What is a penny stock?
A penny stock is any low-priced stock of smaller public companies with a low market capitalisation. In the US, the Securities and Exchange Commission has declared any stock valued at under $5 and not traded on a national exchange to be a penny stock. In the UK it includes anything under the value of £1, and traded on the general market.
Where have you heard about penny stocks?
There have been some reports of penny stocks being involved in scams and corruption. For example, a fraud involving penny stocks was implicated in causing a $8bn crash on the Singapore stock exchange.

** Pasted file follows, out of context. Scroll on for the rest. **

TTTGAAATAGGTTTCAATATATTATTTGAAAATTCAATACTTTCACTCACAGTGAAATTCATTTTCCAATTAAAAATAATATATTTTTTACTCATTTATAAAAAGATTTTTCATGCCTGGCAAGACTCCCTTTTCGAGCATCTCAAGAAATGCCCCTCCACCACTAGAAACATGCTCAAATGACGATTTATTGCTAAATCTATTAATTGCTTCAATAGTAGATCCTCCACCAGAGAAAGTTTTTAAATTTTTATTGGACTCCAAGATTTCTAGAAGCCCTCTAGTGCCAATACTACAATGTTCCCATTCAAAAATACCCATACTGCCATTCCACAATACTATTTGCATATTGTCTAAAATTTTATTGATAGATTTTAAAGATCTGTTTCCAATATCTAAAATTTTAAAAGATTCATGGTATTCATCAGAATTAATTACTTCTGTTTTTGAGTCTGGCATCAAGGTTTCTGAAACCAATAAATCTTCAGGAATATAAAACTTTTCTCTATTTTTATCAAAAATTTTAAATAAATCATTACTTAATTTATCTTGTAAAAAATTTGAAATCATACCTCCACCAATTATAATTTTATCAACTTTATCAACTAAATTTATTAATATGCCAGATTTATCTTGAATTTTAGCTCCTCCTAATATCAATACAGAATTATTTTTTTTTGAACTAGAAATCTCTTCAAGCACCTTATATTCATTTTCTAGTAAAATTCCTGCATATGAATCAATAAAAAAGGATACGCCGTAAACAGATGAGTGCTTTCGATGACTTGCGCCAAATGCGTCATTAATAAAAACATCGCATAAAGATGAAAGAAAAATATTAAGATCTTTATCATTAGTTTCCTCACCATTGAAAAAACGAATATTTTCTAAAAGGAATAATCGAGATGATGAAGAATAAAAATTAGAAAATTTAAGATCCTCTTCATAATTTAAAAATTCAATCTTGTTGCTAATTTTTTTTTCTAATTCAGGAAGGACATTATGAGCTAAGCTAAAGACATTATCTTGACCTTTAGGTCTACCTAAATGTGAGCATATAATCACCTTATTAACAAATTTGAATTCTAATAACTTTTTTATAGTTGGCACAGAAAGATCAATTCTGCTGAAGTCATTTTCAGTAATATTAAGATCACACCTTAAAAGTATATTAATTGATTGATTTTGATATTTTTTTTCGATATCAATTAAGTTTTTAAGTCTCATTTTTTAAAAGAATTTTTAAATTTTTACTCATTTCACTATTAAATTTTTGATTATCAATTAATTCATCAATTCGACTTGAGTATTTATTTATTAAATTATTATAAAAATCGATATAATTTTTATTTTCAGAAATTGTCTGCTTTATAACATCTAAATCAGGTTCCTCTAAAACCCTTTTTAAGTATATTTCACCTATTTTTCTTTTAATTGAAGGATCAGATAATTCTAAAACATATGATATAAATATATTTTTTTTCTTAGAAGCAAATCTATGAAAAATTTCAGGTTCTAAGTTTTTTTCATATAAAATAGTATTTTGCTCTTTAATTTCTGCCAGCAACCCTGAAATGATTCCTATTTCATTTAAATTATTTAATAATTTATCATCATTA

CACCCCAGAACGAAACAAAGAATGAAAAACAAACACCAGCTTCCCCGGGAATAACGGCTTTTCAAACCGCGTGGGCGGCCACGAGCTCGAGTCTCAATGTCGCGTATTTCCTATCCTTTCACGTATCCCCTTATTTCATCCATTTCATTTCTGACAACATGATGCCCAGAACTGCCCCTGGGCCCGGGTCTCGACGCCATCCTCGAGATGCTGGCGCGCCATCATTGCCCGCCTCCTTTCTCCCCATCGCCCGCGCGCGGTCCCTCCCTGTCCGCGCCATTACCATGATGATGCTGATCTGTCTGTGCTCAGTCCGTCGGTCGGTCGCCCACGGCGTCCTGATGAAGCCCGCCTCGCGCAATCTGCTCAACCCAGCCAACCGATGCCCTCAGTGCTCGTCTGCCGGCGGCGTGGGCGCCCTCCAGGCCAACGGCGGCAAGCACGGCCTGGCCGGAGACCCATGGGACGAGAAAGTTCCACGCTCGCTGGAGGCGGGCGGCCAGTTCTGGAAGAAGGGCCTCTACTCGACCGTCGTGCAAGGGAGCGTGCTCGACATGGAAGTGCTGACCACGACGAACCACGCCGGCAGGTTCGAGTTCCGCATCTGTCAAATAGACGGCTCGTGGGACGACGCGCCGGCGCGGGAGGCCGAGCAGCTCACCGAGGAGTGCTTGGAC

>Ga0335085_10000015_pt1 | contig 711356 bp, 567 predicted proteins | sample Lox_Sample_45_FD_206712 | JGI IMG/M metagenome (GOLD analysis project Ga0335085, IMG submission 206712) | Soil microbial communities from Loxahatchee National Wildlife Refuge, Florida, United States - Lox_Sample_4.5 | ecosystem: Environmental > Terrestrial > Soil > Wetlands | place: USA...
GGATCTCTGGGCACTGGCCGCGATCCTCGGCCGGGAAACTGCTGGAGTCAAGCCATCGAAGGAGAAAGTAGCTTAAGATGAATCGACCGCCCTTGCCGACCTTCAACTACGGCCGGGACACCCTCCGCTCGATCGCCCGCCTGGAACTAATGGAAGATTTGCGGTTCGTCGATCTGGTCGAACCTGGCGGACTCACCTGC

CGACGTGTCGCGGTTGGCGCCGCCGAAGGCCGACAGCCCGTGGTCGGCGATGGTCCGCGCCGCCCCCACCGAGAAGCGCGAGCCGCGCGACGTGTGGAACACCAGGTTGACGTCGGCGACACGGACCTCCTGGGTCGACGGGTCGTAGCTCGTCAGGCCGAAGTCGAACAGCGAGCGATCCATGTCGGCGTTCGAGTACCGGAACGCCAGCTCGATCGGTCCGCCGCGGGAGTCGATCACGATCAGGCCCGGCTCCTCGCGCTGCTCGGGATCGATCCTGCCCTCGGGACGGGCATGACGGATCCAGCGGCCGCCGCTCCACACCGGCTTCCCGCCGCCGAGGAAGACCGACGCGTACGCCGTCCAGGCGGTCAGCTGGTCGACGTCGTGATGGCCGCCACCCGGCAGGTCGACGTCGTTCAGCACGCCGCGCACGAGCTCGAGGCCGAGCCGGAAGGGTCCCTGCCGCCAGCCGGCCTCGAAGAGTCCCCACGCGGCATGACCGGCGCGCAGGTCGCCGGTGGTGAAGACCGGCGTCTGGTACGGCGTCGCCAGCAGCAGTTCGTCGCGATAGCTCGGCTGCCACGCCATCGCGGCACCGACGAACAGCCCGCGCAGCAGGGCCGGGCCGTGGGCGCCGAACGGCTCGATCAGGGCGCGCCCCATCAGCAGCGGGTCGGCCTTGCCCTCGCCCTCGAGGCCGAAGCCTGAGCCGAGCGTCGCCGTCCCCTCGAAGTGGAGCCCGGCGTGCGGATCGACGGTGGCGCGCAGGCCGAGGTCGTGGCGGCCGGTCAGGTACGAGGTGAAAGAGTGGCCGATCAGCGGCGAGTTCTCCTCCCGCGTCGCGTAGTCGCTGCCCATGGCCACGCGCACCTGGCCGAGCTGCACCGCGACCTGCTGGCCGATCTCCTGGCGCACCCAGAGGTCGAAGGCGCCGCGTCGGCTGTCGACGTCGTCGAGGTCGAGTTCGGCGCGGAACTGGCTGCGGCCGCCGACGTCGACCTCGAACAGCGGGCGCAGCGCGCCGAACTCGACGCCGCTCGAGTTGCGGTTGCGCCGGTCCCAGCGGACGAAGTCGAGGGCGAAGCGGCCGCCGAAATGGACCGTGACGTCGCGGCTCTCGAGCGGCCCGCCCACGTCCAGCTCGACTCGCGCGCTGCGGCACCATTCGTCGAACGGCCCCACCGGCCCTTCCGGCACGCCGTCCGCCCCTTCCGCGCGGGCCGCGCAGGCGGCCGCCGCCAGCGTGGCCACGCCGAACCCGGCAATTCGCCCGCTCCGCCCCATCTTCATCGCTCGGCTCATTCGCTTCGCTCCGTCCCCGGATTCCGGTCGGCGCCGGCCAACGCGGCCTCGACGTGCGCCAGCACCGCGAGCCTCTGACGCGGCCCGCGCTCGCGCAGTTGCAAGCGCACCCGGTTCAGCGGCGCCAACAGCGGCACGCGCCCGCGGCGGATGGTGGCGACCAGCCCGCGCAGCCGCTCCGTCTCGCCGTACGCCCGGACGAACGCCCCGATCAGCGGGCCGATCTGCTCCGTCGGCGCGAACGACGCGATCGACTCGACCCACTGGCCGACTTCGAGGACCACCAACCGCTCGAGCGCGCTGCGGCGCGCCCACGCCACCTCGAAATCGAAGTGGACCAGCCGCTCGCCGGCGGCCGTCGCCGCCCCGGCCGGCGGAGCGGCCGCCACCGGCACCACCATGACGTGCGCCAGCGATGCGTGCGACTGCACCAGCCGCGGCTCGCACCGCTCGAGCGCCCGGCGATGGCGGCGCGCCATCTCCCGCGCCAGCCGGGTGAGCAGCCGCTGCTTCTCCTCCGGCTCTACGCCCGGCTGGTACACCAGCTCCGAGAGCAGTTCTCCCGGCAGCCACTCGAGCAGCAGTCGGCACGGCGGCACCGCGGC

What you need to know about penny stocks.
Penny stocks can usually be bought, just like 'normal' stock, through your stock broker. They attract those keen to capitalise on the generally greater growth prospects of smaller companies as against their larger brethren. But there are significant risks associated with penny stocks, not least the volatility to which they are prone, given their relatively narrow shareholder base.
Liquidity tends to be considerably lower in penny stocks than in larger public companies, which means there is no guarantee that investors will be able to find a buyer when they want one. Bid-ask spreads tend to be much wider than is the case for the shares of larger public companies.
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